Throughout the years, tourism sector and remittances from diaspora communities supported stabilization of the Lebanese exchange rate for decades. Fresh inflows of euros and U.S. dollars was received in the form of bank deposits by commercial banks which kept foreign reserves high (Azhari, 2020; Rickards, 2020). In the end of 2019, the foreign currency reserve decreased to $31.5 billion after it was around $40 billion in 2018 and it is currently projected to decline to around $20 billion by 2023 (IMF, 2019; Strohecker et al., 2020). Flow of remittances to Lebanon has through the ‘non-resident deposits’ in the Lebanese banking system reflects the trust and confidence Lebanese abroad had in this local sector. Diaspora inflows facilitated the work of the banking sector, widened the Lebanese banks’ capacity to lend the government in both local and foreign currencies and helped boost the Lebanese economy (Awdeh, 2012; Jani and El Knoury, 2013).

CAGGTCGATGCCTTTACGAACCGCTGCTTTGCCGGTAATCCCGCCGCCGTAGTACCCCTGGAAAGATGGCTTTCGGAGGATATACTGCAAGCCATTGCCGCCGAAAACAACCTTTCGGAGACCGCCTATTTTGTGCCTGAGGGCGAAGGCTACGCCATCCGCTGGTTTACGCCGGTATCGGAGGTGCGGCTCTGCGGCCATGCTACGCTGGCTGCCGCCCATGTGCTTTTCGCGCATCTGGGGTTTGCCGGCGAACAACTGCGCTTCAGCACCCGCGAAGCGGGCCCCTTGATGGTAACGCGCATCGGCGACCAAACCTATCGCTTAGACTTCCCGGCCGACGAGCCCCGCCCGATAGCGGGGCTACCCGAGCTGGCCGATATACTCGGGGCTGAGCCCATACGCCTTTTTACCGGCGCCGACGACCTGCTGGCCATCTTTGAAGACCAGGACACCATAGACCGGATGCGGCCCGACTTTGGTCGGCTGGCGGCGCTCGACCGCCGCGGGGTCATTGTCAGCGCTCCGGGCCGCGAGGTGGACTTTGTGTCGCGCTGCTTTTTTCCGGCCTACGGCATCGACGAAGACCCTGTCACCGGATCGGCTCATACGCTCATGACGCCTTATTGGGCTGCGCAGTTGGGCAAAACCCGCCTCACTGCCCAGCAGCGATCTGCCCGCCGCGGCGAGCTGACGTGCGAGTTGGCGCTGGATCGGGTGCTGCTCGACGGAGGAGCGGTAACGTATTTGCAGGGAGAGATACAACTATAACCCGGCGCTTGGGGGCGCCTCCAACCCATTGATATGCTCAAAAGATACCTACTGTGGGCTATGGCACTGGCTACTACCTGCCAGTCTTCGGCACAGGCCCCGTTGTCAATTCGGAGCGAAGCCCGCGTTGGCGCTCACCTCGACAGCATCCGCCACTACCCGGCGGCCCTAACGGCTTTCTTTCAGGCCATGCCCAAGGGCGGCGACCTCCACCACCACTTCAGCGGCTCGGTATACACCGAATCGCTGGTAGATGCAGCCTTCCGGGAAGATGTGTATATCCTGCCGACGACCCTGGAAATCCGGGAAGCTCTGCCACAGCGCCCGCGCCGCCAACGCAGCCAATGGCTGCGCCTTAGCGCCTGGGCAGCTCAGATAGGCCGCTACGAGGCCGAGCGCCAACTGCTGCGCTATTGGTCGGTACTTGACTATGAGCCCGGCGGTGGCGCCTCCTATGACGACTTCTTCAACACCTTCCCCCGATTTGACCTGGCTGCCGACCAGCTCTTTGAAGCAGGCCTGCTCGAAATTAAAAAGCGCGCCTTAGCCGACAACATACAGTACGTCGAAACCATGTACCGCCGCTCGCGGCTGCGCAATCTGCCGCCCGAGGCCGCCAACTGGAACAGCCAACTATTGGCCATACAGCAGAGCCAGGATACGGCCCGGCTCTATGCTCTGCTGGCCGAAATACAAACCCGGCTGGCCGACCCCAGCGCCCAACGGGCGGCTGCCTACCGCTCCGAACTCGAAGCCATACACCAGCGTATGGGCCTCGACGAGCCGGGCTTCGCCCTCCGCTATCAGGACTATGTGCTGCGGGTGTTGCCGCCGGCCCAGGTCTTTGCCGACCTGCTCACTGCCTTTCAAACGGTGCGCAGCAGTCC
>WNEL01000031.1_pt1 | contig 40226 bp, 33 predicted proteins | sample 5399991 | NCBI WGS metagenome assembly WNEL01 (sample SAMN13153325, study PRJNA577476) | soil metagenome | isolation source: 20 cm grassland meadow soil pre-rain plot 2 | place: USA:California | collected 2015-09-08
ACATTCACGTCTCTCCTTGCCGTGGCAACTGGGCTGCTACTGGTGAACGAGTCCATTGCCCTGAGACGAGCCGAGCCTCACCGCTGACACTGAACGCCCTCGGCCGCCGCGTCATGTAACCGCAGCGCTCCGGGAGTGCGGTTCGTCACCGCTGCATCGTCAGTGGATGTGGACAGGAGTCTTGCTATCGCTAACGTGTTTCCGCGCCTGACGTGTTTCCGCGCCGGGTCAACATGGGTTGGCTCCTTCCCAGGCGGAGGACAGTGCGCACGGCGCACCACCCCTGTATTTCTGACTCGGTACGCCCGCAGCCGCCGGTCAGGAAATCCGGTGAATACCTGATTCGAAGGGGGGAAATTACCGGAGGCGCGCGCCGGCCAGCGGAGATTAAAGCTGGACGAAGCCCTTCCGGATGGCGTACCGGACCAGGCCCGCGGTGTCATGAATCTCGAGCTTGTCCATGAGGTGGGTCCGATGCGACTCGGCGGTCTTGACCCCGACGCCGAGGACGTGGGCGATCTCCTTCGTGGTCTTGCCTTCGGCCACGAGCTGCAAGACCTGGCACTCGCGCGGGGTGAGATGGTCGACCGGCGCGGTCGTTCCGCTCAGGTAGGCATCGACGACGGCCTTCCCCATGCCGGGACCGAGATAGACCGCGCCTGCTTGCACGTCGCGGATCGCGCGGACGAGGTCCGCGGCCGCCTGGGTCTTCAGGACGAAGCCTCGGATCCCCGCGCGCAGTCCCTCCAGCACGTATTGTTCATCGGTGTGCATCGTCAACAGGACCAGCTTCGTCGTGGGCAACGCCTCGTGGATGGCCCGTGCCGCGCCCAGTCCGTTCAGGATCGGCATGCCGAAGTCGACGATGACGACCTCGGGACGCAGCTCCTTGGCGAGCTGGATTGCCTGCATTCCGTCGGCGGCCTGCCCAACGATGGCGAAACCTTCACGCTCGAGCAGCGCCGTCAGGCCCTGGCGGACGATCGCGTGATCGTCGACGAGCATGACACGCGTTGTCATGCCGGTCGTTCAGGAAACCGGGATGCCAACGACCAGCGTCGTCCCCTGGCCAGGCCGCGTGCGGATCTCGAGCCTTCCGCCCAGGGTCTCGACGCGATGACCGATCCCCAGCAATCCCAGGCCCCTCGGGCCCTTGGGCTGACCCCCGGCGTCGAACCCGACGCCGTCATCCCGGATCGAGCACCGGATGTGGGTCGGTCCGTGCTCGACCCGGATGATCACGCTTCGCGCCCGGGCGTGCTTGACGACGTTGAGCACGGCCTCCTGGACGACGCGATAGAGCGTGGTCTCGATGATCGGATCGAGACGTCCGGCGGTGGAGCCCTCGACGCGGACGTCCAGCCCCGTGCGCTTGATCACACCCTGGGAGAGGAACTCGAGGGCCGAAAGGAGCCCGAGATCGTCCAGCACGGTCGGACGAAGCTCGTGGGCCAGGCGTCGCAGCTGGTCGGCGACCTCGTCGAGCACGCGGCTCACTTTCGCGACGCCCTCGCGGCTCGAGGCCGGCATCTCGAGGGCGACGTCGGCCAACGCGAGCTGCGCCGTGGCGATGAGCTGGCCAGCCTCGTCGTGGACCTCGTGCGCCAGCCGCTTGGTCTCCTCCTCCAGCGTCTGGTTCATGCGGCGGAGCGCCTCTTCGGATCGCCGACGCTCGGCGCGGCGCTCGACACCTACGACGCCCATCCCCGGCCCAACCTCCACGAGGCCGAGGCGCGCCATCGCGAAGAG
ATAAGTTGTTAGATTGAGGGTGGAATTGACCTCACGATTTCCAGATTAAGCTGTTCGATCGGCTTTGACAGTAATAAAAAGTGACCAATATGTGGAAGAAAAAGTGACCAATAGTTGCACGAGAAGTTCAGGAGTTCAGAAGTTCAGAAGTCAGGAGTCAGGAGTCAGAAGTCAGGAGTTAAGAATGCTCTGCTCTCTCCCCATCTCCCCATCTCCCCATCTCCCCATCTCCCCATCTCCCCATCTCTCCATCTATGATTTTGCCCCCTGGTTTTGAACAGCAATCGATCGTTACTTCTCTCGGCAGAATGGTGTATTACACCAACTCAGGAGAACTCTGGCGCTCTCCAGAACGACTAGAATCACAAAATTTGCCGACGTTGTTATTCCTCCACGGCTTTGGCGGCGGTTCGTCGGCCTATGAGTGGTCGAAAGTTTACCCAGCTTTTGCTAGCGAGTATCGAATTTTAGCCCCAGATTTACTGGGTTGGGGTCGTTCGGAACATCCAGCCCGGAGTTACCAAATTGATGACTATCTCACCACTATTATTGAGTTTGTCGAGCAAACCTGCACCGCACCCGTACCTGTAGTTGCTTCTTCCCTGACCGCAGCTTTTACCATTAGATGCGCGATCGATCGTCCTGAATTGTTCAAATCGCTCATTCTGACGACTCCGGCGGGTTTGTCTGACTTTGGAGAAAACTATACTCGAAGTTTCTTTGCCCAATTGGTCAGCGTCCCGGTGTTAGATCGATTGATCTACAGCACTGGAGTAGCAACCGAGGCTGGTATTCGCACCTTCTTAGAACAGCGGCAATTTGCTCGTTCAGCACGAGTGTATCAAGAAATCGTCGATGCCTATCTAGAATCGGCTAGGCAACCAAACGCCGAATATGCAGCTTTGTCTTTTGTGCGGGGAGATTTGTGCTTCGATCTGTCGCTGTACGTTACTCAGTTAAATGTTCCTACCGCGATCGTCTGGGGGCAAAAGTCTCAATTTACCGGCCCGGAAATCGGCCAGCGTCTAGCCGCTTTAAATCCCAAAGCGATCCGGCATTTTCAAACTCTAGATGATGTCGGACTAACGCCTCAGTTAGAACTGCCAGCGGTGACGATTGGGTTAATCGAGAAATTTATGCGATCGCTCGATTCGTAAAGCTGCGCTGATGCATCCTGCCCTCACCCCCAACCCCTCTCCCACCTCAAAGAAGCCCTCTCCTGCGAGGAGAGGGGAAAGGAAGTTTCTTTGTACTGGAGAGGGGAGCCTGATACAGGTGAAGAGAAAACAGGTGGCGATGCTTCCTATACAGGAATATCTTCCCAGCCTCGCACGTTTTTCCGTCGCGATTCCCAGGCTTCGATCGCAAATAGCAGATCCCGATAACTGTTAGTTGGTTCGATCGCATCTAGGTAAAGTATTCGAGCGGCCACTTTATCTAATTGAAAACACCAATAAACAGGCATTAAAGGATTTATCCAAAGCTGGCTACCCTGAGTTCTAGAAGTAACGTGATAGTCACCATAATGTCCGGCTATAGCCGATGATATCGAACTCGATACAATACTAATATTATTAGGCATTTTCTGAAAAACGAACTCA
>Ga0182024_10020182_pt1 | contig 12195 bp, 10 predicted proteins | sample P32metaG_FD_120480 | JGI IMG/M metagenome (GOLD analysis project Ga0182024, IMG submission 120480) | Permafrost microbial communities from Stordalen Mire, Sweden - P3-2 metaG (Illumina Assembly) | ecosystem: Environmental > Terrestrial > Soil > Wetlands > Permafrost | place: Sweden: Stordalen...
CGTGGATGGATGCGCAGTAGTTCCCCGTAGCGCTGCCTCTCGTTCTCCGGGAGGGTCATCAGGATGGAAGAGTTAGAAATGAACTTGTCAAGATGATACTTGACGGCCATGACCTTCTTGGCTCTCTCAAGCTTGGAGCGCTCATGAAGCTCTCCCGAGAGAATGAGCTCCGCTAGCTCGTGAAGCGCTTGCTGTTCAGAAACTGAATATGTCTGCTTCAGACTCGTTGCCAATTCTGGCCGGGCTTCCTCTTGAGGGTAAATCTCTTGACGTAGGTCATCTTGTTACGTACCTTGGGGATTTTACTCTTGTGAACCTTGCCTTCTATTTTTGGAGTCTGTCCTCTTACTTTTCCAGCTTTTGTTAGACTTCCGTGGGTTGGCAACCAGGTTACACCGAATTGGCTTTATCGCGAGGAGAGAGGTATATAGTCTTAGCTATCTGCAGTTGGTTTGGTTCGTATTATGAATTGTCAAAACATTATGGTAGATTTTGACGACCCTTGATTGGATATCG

On the other hand, the Lebanese government had lacked capital investment and job creation which strained unemployment in the labor market (Nahas, 2009). In August 2019, the Minister of Labor, Mohammad Kabara, declared that the overall unemployment rate had reached 25% and was as high as 37% among the youth (Hamadi, 2019). Up until this date, unemployment is estimated to be much higher. Furthermore, in December 2018 Lebanon was ranked as the third largest country in the world with debt-to-GDP ratio; a comparison between nation output and the overall debt it holds, with a rate of 151% (Trading Economics, 2018). Today, the public debt in Lebanon had approximately reached $90 billion (Chaker, 2020). In August 2020, Riad Salameh, Banque Du Liban (BDL) Governor, stated that for the last 5 years the Lebanese budget was at deficit of $25 trillion. Half of the government revenue was directed towards payment of interest, restoring foreign exchange rate and refinancing the governmental public debt (Takieddine, 2020).